Whether you’re picking up a tennis racket for the first time or were practically born with one in your hand, Mt. Lebanon Tennis Center has something for you. Located on Cedar Boulevard at the entrance to Mt. Lebanon Park, the center offers singles and doubles play, lessons, leagues and tournaments for beginners to high-level competitive players.
Regardless of where you fall on the ability continuum, you’ll be playing at a center that has received the United States Tennis Association’s (USTA) Outstanding Facilities Award and is recognized as a USTA Premier Tennis Provider in the Middle States region for its innovative programming for all ages and efforts for growing and promoting tennis.
You’ll also be playing on Mt. Lebanon’s historic clay courts, which in addition to offering casual play, have hosted many amateur and professional tournaments dating back to the 1960s, when tennis really took off in this area.
Tennis began in Mt. Lebanon as a backyard sport—the original private court that belonged to first Mt. Lebanon solicitor, Samuel Schreiner, still exists behind the house he built on St. Clair Circle in 1929. Over the years, however, the sport grew in popularity—both to play and to watch. Mt. Lebanon Recreation Department, in partnership with Indoor Tennis of Mt. Lebanon, has been able to expand from one scruffy public court to the 15 well-maintained courts we now enjoy, including six with winter “bubbles” that provide year-round play. In addition, we have viewing stands and a tennis center building with a community room and a pro shop.
Playing on Clay
Truth be told, we say we have clay courts but clay courts are largely a thing of the past. Mt. Lebanon’s green clay courts are made of a material called Har-Tru, crushed metabasalt, pre-Cambrian rock found in Virginia’s Blue Ridge Mountains. Har-Tru is installed over a permeable stone base that allows courts to drain more quickly after
Har-Tru first became available in the early 1930s, but at that time a material composed of crushed red brick was more commonly used to replace the old-style clay courts. By the late 1970s, however, most of the red clay courts in America, including Mt. Lebanon’s, had been converted to Har-Tru green.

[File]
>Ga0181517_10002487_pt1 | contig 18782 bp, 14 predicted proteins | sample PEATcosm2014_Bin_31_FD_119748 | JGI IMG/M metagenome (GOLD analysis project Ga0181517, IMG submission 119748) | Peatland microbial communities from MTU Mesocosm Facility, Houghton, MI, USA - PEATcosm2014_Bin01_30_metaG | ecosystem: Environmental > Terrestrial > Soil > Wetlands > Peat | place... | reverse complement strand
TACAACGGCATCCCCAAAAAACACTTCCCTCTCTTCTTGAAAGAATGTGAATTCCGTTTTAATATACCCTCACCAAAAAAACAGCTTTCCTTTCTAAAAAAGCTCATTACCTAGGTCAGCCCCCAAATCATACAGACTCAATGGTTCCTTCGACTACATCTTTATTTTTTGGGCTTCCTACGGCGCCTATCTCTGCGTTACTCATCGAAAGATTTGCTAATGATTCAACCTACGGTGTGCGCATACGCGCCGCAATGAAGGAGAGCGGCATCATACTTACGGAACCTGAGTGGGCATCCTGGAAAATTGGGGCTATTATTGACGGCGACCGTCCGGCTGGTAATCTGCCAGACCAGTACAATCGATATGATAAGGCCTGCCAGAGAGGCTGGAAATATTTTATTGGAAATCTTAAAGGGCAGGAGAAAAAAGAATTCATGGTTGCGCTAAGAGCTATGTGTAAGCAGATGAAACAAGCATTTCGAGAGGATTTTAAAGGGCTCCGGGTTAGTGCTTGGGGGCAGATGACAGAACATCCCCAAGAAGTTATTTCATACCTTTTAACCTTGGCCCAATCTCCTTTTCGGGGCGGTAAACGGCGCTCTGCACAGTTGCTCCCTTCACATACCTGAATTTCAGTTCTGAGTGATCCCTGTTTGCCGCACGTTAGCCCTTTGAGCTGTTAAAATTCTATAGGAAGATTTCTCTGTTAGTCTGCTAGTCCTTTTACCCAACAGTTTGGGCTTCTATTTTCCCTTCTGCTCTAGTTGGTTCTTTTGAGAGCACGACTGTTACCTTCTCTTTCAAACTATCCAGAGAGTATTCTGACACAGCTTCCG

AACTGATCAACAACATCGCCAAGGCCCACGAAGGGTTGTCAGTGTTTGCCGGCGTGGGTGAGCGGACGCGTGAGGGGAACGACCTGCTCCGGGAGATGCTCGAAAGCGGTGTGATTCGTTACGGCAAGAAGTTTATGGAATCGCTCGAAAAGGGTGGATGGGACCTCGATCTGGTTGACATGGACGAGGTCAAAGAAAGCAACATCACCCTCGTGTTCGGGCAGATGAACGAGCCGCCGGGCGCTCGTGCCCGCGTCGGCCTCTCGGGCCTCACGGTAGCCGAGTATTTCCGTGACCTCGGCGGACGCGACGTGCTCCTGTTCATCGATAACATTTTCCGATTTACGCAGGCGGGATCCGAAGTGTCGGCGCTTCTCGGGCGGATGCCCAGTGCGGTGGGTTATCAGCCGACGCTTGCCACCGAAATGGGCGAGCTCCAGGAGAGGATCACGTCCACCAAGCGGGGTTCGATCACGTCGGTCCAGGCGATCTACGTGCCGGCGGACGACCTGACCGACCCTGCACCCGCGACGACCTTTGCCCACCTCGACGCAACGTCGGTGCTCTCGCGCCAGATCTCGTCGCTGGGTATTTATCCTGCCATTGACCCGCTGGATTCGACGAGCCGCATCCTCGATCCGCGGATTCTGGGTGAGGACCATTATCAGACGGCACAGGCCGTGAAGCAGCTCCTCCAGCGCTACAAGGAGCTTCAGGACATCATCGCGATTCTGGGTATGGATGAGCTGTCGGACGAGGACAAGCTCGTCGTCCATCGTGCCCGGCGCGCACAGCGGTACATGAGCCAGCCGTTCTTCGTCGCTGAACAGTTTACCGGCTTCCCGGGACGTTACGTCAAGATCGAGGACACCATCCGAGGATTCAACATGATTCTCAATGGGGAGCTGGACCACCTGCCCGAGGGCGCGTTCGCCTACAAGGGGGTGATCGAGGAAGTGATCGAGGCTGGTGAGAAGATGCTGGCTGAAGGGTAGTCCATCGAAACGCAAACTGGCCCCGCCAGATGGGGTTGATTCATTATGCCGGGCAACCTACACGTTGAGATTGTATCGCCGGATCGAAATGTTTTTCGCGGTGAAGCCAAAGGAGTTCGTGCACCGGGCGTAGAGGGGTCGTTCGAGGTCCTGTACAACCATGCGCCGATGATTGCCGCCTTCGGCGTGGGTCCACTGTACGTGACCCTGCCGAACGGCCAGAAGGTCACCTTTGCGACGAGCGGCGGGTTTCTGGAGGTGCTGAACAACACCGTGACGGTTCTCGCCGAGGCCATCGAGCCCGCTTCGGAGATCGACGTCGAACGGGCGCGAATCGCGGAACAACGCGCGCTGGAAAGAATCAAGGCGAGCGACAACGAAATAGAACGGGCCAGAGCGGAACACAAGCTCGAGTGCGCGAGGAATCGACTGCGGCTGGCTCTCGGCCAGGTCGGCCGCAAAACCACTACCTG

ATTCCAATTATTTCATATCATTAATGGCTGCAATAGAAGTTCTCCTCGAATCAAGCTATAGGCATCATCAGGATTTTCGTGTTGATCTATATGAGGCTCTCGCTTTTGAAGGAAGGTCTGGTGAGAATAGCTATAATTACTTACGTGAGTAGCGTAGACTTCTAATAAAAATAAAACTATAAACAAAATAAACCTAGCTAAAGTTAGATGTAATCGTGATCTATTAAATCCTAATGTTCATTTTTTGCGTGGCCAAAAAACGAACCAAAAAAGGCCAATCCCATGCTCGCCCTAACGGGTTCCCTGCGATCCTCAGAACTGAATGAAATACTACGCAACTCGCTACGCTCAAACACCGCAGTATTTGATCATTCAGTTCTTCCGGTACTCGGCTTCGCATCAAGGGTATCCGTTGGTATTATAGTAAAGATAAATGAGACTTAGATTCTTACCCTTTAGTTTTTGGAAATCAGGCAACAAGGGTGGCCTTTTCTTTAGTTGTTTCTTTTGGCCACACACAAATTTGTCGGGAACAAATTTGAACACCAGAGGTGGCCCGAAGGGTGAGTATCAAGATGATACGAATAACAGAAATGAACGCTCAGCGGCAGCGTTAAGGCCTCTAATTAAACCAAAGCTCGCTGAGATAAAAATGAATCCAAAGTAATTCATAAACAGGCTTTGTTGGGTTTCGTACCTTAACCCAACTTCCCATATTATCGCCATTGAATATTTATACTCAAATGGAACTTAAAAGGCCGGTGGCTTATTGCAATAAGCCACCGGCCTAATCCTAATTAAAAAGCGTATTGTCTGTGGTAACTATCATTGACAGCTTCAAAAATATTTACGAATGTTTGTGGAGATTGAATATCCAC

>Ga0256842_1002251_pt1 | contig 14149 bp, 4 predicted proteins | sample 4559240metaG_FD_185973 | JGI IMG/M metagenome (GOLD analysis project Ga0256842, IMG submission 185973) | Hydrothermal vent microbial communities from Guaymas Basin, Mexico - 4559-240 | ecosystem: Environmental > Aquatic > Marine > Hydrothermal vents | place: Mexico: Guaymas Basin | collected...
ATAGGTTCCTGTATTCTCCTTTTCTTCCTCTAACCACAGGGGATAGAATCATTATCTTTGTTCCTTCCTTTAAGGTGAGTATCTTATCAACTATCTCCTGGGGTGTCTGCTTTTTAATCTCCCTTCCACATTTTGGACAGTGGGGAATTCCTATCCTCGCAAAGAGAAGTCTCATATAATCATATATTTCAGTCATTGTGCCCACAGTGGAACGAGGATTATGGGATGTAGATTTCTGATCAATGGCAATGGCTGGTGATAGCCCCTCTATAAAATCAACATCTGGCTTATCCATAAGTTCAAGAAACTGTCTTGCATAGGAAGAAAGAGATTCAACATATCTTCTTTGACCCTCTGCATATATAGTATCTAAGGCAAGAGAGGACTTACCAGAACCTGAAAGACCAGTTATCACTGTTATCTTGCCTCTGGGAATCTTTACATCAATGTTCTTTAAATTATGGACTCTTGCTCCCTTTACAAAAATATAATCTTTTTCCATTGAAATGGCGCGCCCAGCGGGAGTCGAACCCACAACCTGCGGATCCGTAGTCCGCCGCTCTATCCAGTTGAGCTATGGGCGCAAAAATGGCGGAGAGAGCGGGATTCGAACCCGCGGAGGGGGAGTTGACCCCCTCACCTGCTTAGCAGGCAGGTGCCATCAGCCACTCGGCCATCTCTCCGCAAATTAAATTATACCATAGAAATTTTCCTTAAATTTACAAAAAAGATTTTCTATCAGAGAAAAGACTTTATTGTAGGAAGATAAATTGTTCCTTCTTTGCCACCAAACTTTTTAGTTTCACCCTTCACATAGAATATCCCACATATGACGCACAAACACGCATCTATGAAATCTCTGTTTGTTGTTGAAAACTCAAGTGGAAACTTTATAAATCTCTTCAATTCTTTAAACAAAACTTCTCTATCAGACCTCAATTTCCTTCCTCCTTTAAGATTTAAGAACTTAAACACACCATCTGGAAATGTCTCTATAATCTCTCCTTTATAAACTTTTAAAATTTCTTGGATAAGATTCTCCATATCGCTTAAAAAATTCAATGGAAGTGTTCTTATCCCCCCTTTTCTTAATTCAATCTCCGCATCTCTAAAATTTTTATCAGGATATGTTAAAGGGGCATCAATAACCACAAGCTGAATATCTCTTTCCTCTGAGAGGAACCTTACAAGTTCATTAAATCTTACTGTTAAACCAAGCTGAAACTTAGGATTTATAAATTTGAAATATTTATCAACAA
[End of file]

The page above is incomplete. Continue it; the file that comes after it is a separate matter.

Tennis can be played on various soft and hard surfaces, grass, carpet (indoor), clay and hard (basically asphalt or concrete with a layer of padding). Har-Tru “clay” courts are a sort of compromise between hard and soft surfaces—more expensive and requiring more maintenance than concrete or asphalt,
but comfortable enough that players are willing to pay to play on it.
“Clay courts, and specifically Har-Tru courts, are much easier on a person’s body,” says head tennis pro Hughes. “The softness of the clay courts is easier on a person’s knees and joints. We have all ages playing here, but our biggest group is the older crowd, 50 years older and up, because they love our clay courts.”
The Har-Tru surface also slows the speed of play, making it literally a different ballgame. “The ball bounces differently on clay,” says Hughes. “The points are longer since the courts are slower, and there is more mental strategy when playing on clay.”
“One of the reasons tennis remains strong in Mt. Lebanon when it has declined in other areas is our courts,” says Recreation Director David Donnellan. “There are hard courts in Mt. Lebanon that people can walk up and play on for free, and that’s great, but for many people, only clay courts will do. We want to provide the facilities and services our residents expect. It’s more work, but it is well worth it.”
Back when our courts were real clay, The National Collegiate Clay Court West Penn Amateur Championship, known informally as “The West Penn,” was played here. The oldest collegiate tournament in the country, it began in Pittsburgh in 1889 and moved from place to place around the area, eventually settling in Mt. Lebanon in 1967. During the tournament’s peak years, Mt. Lebanon residents had the chance to see emerging talents who later went pro, including Vitas Gerulaitis, who went on to win the Australian Open, and Peter Fleming, who partnered with John McEnroe to win three U.S. Opens and four Wimbledon championships.
People also cheered for local favorites who learned the game on our courts and later played on the pro circuit: Berta McCallum Russo, who rose as high as 26th in the world in singles and is in the Middle States Hall of Fame along with Billie Jean King, Gretchen Rush Magers, who won top-level singles titles at Auckland, Schenectady and Moscow and reached the quarterfinals at Wimbledon and the U.S. and French Opens, and Don Johnson, who won both the Wimbledon men’s doubles and mixed doubles titles.